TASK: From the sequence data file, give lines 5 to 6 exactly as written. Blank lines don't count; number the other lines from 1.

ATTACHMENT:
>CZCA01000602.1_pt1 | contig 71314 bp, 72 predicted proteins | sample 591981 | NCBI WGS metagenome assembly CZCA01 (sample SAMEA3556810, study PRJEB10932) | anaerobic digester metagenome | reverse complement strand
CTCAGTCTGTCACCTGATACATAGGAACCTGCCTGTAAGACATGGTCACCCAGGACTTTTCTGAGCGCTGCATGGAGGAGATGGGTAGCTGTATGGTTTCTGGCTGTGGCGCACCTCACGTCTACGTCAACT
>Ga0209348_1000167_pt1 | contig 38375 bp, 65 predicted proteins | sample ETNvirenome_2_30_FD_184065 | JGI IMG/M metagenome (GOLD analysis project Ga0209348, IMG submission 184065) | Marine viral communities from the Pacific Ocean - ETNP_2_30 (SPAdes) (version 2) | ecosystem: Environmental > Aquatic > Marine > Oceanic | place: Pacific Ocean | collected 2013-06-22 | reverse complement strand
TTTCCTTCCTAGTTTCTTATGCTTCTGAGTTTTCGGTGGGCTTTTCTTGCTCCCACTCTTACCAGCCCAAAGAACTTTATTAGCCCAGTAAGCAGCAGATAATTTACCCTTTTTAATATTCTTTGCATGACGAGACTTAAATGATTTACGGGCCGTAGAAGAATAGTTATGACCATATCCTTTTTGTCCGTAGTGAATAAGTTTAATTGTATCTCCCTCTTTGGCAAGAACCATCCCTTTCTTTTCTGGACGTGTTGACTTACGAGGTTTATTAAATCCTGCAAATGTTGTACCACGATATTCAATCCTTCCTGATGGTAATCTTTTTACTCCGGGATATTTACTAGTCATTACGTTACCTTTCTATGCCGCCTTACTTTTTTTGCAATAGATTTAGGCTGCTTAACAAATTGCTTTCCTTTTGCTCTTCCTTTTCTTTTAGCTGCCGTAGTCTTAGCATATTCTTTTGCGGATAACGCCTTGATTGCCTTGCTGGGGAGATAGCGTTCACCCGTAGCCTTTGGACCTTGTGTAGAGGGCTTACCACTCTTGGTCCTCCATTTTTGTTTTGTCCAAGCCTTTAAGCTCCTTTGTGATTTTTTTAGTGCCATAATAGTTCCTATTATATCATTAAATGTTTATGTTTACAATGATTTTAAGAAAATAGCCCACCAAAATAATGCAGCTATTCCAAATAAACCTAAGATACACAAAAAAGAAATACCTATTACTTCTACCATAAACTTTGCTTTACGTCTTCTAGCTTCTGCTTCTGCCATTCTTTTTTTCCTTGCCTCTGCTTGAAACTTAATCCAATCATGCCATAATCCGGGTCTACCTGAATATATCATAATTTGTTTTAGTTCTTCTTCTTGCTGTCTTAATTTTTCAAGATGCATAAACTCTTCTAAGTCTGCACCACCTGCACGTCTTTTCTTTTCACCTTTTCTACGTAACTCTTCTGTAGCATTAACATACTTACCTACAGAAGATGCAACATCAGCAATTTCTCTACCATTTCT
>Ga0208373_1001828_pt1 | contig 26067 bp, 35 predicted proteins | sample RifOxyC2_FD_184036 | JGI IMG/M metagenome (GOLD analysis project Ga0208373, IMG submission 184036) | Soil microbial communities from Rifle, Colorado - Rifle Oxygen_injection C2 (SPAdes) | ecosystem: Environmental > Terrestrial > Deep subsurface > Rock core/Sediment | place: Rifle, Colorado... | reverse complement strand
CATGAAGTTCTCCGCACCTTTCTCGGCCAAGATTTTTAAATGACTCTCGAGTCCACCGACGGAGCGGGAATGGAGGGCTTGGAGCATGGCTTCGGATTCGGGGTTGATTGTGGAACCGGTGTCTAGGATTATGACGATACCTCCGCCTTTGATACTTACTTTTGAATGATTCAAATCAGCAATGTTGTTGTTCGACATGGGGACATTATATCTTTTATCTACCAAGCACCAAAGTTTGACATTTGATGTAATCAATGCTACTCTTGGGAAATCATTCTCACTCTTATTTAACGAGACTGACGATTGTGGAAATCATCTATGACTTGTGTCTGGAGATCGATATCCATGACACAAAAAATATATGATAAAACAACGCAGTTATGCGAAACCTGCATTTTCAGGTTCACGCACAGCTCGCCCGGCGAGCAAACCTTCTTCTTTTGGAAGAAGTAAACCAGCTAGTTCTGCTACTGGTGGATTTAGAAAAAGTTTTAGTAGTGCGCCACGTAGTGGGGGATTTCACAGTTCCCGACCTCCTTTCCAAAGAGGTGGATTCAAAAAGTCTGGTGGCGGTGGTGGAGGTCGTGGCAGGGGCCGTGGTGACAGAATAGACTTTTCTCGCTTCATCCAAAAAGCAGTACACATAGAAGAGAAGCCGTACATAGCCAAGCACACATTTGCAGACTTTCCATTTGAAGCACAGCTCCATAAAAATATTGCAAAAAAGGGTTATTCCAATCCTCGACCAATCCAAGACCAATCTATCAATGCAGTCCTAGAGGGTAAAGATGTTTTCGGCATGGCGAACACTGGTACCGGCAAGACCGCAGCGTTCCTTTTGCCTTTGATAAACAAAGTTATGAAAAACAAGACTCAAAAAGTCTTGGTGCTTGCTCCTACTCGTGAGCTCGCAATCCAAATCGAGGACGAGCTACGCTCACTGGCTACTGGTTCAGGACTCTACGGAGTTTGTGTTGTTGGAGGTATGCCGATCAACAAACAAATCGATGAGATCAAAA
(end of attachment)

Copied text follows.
>Ga0208373_1001828_pt1 | contig 26067 bp, 35 predicted proteins | sample RifOxyC2_FD_184036 | JGI IMG/M metagenome (GOLD analysis project Ga0208373, IMG submission 184036) | Soil microbial communities from Rifle, Colorado - Rifle Oxygen_injection C2 (SPAdes) | ecosystem: Environmental > Terrestrial > Deep subsurface > Rock core/Sediment | place: Rifle, Colorado... | reverse complement strand
CATGAAGTTCTCCGCACCTTTCTCGGCCAAGATTTTTAAATGACTCTCGAGTCCACCGACGGAGCGGGAATGGAGGGCTTGGAGCATGGCTTCGGATTCGGGGTTGATTGTGGAACCGGTGTCTAGGATTATGACGATACCTCCGCCTTTGATACTTACTTTTGAATGATTCAAATCAGCAATGTTGTTGTTCGACATGGGGACATTATATCTTTTATCTACCAAGCACCAAAGTTTGACATTTGATGTAATCAATGCTACTCTTGGGAAATCATTCTCACTCTTATTTAACGAGACTGACGATTGTGGAAATCATCTATGACTTGTGTCTGGAGATCGATATCCATGACACAAAAAATATATGATAAAACAACGCAGTTATGCGAAACCTGCATTTTCAGGTTCACGCACAGCTCGCCCGGCGAGCAAACCTTCTTCTTTTGGAAGAAGTAAACCAGCTAGTTCTGCTACTGGTGGATTTAGAAAAAGTTTTAGTAGTGCGCCACGTAGTGGGGGATTTCACAGTTCCCGACCTCCTTTCCAAAGAGGTGGATTCAAAAAGTCTGGTGGCGGTGGTGGAGGTCGTGGCAGGGGCCGTGGTGACAGAATAGACTTTTCTCGCTTCATCCAAAAAGCAGTACACATAGAAGAGAAGCCGTACATAGCCAAGCACACATTTGCAGACTTTCCATTTGAAGCACAGCTCCATAAAAATATTGCAAAAAAGGGTTATTCCAATCCTCGACCAATCCAAGACCAATCTATCAATGCAGTCCTAGAGGGTAAAGATGTTTTCGGCATGGCGAACACTGGTACCGGCAAGACCGCAGCGTTCCTTTTGCCTTTGATAAACAAAGTTATGAAAAACAAGACTCAAAAAGTCTTGGTGCTTGCTCCTACTCGTGAGCTCGCAATCCAAATCGAGGACGAGCTACGCTCACTGGCTACTGGTTCAGGACTCTACGGAGTTTGTGTTGTTGGAGGTATGCCGATCAACAAACAAATCGATGAGATCAAAA